Registration for the second edition of the Jornada Galápagos de Jornalismo closes on Sept. 19th. In this edition, which takes place three years after the first one, the program includes more workshops and more time for interaction between participants and speakers.
Thirty journalists, university students, and professionals from other fields interested in producing digital journalistic content will be selected. The course will take place in person, in Portuguese, in São Paulo, Brazil, from Nov. 20th to Dec. 2nd. Selected participants will have all expenses paid, including airfare and accommodation.
"This year, we are focusing on providing tools and inspiration, especially to the freelance content producer," journalist Alecsandra Zapparoli, founder and publisher of Galápagos, told LatAm Journalism Review (LJR).
This edition comes three years after the first Jornada Galapagos, which also brought together 30 journalists from all over Brazil. The hiatus was necessary due to the COVID-19 pandemic, which made face-to-face interactions, which are one of the great attractions of the training, impossible.
"We made some adjustments to the schedule, leaving more time for interaction between participants and speakers. This was one of the requests made by the students during the first edition," Zapparoli said.
During the first Jornada Galápagos, journalists from all over Brazil were selected, taking into consideration regional, gender, race, and class diversity. The same criteria will apply in 2022. "We want curious and tuned-in people, available and willing to breathe in information during twelve days, since the training is quite intense," Zapparoli said.
The program is not yet 100% final but includes names such as a special reporter and columnist from Folha de S.Paulo Patricia Campos Mello, who will talk about the fight against online harassment. The 2020 Maria Moors Cabot Award winner even had to walk around with bodyguards because of the number of threats she received after revealing a fake news financing scheme during the 2018 presidential campaign.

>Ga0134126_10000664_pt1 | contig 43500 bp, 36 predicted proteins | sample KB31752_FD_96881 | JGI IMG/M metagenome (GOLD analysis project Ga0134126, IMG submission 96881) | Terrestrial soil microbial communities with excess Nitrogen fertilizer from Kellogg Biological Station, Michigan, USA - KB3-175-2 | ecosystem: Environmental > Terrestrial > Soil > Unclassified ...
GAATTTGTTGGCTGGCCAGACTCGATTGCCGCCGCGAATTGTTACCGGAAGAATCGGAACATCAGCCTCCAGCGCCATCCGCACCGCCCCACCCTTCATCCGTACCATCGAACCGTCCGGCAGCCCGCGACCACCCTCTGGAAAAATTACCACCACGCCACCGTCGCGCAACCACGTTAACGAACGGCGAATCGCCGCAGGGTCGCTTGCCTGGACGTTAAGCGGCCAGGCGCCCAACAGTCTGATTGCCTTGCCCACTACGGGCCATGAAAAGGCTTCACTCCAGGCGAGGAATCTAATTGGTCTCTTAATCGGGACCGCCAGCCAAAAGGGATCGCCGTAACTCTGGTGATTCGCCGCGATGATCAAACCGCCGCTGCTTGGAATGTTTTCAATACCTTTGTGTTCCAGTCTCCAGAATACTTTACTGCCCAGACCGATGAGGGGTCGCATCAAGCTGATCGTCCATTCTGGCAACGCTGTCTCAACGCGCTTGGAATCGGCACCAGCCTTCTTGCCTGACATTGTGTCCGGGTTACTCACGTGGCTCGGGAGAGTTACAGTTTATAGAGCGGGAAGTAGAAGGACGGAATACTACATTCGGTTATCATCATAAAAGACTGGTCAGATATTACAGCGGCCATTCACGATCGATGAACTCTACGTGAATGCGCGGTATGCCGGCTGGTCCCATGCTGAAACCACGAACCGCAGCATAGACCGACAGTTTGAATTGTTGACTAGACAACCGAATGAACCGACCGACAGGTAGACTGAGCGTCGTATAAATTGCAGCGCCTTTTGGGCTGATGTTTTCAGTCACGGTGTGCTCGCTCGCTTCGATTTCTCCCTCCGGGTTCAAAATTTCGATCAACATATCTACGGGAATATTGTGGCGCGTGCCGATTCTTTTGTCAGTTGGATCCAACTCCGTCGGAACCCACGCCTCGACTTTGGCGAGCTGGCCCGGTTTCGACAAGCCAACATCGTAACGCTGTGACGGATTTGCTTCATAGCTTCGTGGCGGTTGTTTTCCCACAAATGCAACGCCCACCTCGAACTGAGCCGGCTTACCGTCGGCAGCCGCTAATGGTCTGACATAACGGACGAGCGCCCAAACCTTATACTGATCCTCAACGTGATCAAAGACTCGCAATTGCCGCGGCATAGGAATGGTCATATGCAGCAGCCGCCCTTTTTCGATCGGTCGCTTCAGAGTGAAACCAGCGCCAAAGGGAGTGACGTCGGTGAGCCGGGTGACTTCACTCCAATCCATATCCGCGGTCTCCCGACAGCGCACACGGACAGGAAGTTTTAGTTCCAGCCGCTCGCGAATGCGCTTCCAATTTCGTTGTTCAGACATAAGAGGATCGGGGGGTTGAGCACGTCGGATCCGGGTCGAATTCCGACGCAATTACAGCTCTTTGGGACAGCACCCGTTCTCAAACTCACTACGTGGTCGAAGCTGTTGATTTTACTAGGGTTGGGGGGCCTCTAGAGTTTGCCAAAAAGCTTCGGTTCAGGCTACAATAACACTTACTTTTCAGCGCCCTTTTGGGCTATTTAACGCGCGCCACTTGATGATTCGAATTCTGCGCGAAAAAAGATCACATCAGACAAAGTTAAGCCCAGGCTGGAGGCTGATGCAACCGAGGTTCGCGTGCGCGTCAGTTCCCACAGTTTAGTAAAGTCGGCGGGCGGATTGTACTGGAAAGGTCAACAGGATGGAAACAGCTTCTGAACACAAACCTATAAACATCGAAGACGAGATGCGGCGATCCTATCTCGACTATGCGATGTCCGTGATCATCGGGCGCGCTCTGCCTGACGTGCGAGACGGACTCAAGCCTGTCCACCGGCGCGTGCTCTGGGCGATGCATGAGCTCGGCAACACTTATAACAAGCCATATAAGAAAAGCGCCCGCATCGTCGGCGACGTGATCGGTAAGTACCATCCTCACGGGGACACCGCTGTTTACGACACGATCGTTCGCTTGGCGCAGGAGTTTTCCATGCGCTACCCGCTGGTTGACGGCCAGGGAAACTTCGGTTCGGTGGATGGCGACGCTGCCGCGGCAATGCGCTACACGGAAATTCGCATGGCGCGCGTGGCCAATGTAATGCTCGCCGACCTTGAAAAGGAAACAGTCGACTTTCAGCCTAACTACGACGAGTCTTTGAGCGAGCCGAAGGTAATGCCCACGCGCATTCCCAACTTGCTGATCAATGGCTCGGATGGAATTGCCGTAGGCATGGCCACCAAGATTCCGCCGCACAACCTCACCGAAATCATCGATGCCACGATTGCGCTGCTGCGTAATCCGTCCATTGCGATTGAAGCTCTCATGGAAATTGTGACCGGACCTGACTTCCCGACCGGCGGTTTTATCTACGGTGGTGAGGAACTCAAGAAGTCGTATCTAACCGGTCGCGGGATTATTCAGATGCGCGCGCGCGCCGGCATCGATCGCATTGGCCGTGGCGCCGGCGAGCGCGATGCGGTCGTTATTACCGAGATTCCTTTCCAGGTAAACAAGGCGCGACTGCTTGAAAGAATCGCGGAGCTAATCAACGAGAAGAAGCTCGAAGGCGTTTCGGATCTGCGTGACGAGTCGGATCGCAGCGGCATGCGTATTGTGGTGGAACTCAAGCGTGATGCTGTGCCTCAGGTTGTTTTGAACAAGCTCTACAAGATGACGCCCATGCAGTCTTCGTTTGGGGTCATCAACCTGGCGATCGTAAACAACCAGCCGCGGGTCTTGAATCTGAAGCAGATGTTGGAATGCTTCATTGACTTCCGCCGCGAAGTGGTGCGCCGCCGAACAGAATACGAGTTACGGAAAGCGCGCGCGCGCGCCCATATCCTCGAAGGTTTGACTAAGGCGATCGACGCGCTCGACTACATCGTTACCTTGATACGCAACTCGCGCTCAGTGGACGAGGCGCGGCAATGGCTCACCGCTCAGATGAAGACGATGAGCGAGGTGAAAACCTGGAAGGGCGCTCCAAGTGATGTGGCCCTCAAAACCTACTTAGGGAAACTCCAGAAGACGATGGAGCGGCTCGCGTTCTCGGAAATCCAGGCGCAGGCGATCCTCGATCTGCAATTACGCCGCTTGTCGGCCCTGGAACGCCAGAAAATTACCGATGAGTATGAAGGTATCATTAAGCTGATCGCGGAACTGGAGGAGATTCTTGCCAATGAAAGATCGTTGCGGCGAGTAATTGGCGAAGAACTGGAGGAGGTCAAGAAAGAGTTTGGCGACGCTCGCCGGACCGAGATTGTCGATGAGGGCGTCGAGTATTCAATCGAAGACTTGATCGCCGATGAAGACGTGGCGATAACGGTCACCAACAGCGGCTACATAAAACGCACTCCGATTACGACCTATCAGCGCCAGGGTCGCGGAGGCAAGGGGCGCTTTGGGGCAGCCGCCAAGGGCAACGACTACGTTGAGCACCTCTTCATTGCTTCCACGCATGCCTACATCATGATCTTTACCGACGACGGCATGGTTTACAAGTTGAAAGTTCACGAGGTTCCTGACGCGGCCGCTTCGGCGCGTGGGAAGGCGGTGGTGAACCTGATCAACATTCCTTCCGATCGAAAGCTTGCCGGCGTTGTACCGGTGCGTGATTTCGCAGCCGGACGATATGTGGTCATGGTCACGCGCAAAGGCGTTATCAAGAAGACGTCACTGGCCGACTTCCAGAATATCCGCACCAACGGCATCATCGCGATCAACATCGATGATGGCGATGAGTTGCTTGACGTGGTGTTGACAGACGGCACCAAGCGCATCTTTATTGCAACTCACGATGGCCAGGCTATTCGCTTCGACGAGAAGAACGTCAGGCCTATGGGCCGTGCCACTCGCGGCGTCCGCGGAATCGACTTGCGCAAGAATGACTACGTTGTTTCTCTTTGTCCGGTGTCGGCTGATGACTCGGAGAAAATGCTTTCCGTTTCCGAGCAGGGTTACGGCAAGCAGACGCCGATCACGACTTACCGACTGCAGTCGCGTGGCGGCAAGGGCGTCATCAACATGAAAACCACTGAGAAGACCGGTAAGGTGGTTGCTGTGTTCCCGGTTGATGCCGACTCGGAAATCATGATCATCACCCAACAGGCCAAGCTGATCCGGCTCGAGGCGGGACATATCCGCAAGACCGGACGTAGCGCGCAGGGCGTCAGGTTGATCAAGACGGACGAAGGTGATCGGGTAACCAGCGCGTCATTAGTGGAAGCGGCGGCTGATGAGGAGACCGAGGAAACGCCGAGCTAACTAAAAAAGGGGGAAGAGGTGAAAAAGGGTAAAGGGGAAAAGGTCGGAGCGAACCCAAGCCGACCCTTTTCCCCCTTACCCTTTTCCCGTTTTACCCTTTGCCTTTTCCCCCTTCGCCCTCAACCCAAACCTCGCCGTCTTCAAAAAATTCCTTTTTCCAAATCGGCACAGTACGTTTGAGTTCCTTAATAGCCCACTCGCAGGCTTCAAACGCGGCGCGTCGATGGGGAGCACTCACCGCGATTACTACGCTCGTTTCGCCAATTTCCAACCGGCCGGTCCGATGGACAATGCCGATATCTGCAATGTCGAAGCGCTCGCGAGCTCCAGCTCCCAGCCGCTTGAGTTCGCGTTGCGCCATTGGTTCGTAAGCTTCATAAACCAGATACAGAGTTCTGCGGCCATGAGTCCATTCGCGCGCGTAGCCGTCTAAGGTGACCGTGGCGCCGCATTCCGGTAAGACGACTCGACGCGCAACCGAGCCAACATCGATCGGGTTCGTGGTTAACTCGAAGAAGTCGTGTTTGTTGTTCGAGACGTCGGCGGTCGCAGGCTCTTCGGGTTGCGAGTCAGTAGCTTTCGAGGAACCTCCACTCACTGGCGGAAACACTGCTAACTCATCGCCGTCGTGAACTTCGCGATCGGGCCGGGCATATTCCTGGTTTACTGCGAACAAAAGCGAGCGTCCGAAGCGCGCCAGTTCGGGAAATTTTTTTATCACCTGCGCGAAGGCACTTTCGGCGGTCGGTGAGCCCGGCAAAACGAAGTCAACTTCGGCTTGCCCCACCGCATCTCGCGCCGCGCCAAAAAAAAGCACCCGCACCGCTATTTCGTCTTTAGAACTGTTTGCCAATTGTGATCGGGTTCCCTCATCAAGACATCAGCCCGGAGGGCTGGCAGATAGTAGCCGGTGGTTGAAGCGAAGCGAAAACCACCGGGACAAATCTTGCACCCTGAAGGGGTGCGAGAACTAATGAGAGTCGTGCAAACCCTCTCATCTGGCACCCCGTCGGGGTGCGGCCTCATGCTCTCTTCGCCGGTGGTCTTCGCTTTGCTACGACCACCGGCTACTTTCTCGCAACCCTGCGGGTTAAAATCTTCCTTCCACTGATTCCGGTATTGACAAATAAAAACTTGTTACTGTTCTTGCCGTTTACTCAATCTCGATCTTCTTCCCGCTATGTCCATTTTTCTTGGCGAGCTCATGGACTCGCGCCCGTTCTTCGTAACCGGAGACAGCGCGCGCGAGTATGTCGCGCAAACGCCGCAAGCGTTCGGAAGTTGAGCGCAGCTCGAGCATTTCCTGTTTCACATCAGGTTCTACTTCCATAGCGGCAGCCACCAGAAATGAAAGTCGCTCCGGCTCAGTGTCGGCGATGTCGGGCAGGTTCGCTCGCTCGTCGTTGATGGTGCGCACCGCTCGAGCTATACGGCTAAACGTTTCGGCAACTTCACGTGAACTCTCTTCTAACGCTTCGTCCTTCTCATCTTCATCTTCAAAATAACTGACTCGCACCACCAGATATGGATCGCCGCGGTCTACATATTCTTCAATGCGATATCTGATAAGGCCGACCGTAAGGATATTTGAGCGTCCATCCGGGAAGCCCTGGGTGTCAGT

Also confirmed are Daniel Bramatti, from Estadão Verifica, cofounder of Comprova, and former president of Abraji; Yan Boechat, reporter specializing in covering armed conflicts; Juliana dal Piva, author of the series of feature stories "The Secret Life of Jair," about scandals involving President Bolsonaro and his family, which has just turned into a book; among others.
Part of the course will be geared towards hands-on classes, focusing on content production and the use of tools available on the main platforms, such as Google, YouTube, Twitter, TikTok, Spotify, Instagram and gStack (a platform for producing newsletters).
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One of the objectives of the Jornada Galápagos is to contribute to the training of young journalists and new content producers who have not had the opportunity to participate in training programs at journalism organizations -- which are increasingly scarce in Brazil.
"With the shrinking and economically fragile traditional newsrooms, it is very difficult for a new graduate, for example, to have a place to learn on the job. Increasingly leaner, newsrooms hardly offer the possibility of learning from more experienced journalists. There is neither the time nor the people available for this. And the more experienced ones, always swamped with work, rarely have the opportunity to reinvent themselves," Zapparoli said.
Journalist Evandro Almeida Júnior took part in the first Jornada Galápagos and, since then, his career has taken off. At its highest point, he was part of the team of the LATAM Network of Jóvenes Periodistas de Distintas Latitudes responsible for the special "Attacked during quarantine," about gender violence against women during the COVID-19 pandemic in Latin America. The cross-border work won the One World Media award in 2021 in the digital media category.
"I applied to Galapagos because I had just graduated and had never worked in a newsroom in my life. So I always had a hard time trying to get into a newsroom," Almeida Júnior told LJR. "During Galápagos, we learned techniques that helped us get funding, get reporting trips, win awards, think about award-winning stories."
The young journalist is today national affairs editor at TV Band, after a stint at Estadão. Besides the specific training, he highlights the creation of a network of collaborators and partners among his first edition cohort. "We created very strong connections. And today, we are a very strong support network as well."